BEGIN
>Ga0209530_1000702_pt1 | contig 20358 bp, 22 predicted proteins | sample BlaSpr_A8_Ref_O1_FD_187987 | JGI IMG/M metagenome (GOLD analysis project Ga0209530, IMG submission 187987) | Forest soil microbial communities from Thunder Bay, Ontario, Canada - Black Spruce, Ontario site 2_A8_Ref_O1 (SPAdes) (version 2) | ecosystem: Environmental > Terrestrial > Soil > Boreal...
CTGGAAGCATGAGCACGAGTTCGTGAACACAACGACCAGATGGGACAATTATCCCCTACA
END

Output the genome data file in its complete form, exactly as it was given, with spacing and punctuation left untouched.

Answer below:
>Ga0209530_1000702_pt1 | contig 20358 bp, 22 predicted proteins | sample BlaSpr_A8_Ref_O1_FD_187987 | JGI IMG/M metagenome (GOLD analysis project Ga0209530, IMG submission 187987) | Forest soil microbial communities from Thunder Bay, Ontario, Canada - Black Spruce, Ontario site 2_A8_Ref_O1 (SPAdes) (version 2) | ecosystem: Environmental > Terrestrial > Soil > Boreal...
CTGGAAGCATGAGCACGAGTTCGTGAACACAACGACCAGATGGGACAATTATCCCCTACA